2015 - St Aidan's parish celebrated their Jubilee with a whole host of events throughout the year, from a family fun day and a Songs of Praise service to the installation of a brand new stained glass window.
1856 –The seeds of the church in Wallsend
The inception of the parish began in
1856 when Fr Thomas Gillow then a priest serving the North Shields area
along with Fr Bewick (who later became Bishop) initiated a fund to
establish a school in Willington Quay. This fund was used to rent a temporary
school room at the nearby Red Lion Inn. At the same time, a room at the Old
Rose Inn in Willington Quay was acquired on a Sunday for the celebration of
Mass. This was funded by the congregation who agreed to pay one shilling a week
until each had paid a sovereign. This was the only service available to the
Catholic population of Wallsend at this time.
1865 – Willington Quay was
made a separate mission. Fr Henry Riley was appointed to look after the congregation which was
still centred on the Old Rose Inn. On the 8th December 1865 the
foundation stone of the school chapel was laid by Fr Antonius Williams OP in
the absence of the Bishop. The building was completed in 1866 and continued to
be used until Our Lady and St Aidan’s Church was opened in 1907. The land upon
which the school chapel stood was at that time leased and those costs were
borne by the parishioners. This building was extended over a period of time and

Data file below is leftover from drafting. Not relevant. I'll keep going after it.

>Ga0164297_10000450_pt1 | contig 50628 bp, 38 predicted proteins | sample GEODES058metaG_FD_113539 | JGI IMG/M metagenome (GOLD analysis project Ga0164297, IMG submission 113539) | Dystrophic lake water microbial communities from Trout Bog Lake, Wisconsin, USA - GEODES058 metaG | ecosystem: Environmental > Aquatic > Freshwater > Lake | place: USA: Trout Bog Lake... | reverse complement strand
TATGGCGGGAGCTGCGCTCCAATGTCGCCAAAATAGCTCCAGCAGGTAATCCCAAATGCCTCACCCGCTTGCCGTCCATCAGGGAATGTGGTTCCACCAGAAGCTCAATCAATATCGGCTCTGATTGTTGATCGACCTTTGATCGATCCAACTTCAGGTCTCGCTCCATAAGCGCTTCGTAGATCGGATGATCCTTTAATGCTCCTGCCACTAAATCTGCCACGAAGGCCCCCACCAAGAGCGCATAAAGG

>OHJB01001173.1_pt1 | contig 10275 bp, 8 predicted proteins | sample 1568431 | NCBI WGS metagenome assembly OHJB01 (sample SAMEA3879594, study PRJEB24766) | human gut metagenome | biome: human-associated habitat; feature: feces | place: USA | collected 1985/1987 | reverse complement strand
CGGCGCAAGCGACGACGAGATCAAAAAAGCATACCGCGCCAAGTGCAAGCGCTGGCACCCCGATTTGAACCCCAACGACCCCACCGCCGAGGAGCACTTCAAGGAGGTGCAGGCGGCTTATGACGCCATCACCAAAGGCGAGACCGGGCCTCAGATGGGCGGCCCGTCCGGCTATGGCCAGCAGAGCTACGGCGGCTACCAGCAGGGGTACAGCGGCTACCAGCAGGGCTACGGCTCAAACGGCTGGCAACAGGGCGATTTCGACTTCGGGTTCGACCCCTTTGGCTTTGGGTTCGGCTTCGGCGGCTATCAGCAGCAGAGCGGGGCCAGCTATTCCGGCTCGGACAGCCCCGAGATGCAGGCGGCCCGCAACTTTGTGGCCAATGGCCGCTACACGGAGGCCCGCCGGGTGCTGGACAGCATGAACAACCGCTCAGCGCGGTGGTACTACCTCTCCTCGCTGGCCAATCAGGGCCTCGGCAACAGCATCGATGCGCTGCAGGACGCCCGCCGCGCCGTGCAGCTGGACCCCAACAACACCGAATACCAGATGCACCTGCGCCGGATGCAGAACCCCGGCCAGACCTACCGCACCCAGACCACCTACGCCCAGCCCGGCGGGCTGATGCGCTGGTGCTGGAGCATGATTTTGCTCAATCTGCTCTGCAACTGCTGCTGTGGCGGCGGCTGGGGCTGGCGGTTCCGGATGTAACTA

later became St Aidan’s Junior School.
1886 – Fr G Van Kippersluis appointed to the parish. Between the years 1886 and 1899 Fr
Van Kippersluis worked to build up the church, extend the school and clear the
debt that had accrued to the parish. At the same time, he established a fund to
build a new church. The school was funded through payments made by the families
of the children who attended the school – education was not free. Alterations
to the buildings were financed through fund raising by the parish including
Bazaars and Easter teas.
1899 – Fr Savory was appointed to the parish. The 1902 Education Act required the upgrading of the existing
school buildings. St Aidan’s became a non-provided school and while supported
by the rates the parishioners were still responsible for the provision of new
buildings and the repair and upkeep of the existing school.
1903 – Fr Savory bought 3/4
of an acre of land from the Bewicke Estate.This purchase of land on the 1stDecember 1903 made possible the extension of the existing school. As remains
common practice today, the title of this land was held in the name of the
Bishop of the Diocese who at that time was Bishop Wilkinson.
1904 – The parish began an
intensive fund raising drive